Consider our company like Notion that's a B2B SaaS business, but it's not really geographically-based. I was very explicit with investors that I'm not interested in the U.S. or Europe as markets, although we had some customers and still do. That we're fundamentally interested in Latin America and then slowly are beginning to be interested in Africa and potentially in the future, Southeast Asia and India, but not the U.S. 

Right from the get-go, we were looking for partners who had a point of view on emerging markets, and that meant that most of the investors were either uninterested or didn't know anything about emerging markets and were not curious to try. That essentially crossed them off our list.

However, some funds, especially the growth funds, like Ade was saying, were open to exploring, in the 2021 period, the emerging markets and quickly retreated. We were looking at funds by their track record. So for instance, funds like Tiger that we know well and Insight and others who had been investing in emerging markets for 10-plus years, those were very important considerations for us.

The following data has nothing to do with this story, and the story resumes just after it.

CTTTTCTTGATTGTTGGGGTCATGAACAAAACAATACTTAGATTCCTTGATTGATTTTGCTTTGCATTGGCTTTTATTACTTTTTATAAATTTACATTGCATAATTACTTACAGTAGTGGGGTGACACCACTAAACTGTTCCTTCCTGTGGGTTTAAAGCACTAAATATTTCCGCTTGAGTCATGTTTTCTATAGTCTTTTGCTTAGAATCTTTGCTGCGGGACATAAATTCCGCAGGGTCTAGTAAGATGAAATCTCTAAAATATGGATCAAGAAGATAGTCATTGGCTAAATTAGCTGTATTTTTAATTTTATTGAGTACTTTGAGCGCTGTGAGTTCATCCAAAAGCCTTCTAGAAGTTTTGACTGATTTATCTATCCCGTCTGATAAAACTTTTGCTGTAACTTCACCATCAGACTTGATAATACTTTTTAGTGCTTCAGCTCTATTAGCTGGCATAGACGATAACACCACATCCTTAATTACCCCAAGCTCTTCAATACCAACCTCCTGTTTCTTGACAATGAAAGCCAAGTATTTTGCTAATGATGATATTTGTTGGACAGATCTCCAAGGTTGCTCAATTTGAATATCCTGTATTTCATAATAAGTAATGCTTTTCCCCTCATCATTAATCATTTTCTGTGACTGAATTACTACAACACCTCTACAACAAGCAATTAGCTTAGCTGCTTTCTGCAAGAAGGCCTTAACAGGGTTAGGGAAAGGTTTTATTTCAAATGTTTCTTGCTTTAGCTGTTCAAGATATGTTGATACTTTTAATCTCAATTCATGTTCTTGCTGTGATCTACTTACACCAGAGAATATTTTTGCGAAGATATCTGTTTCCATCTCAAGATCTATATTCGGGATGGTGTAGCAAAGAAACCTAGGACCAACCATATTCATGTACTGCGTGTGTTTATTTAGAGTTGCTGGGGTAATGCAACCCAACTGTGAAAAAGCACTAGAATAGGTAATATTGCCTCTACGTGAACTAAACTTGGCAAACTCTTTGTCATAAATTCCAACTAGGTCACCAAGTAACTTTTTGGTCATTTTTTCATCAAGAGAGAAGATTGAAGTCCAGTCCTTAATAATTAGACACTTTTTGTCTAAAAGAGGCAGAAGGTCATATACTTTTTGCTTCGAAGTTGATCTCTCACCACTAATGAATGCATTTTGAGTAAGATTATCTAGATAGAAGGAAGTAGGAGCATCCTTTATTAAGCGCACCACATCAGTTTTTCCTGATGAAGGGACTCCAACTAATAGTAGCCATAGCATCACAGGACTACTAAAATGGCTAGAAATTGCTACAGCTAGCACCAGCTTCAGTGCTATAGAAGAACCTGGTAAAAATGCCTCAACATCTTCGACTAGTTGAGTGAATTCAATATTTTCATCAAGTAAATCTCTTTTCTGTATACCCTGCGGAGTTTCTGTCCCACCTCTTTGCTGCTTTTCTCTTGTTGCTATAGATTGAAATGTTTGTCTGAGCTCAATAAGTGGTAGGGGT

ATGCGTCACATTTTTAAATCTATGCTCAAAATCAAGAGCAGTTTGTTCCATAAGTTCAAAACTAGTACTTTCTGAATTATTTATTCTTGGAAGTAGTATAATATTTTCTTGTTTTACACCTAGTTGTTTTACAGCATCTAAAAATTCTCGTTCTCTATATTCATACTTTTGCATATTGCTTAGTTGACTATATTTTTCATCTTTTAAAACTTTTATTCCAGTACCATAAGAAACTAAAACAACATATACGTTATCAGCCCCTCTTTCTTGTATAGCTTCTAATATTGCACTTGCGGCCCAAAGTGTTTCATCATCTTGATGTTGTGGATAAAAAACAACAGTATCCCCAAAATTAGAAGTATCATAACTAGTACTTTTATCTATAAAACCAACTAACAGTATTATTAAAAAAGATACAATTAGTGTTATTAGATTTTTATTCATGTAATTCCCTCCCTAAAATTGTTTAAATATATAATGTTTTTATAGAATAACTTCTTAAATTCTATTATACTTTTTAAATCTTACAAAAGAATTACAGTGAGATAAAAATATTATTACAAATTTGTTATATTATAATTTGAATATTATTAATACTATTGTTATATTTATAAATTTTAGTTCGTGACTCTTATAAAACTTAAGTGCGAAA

What I would say is that once you get to a series B, series C and beyond, your business just has to be dead obvious. Your metrics have to be very clear. Of course, you have to have good fundamentals everywhere, but your business just has to be simple to understand. If it's not, you're essentially attracting a far smaller supply of capital and you have to be positioned for that.


It's interesting to hear how from the founder perspective, looking at what capital you take on and being mindful of the fact that investors can come and go. It's almost like if you're an AI founder in the current hype cycle, you want to take an investor who's been investing in AI for a really long time, rather than the person who just found out it was cool a second ago.

Filip Victor:

It's your business ultimately, not your investors’. These people are your business partners and you have to be very careful about how you choose them. But you're totally right. It gets complicated the bigger you scale, and you just have to think about that upfront.


As a segue out of that, tell us about this term that gets thrown around a little bit—leapfrogging. The idea of leapfrogging, more generally, would be where people skipped to mobile more directly and there was not a lot of desktop computers or infrastructure in place. Africa would be an example of this. The same sort of thing can be said for Latin America and a lot of emerging markets.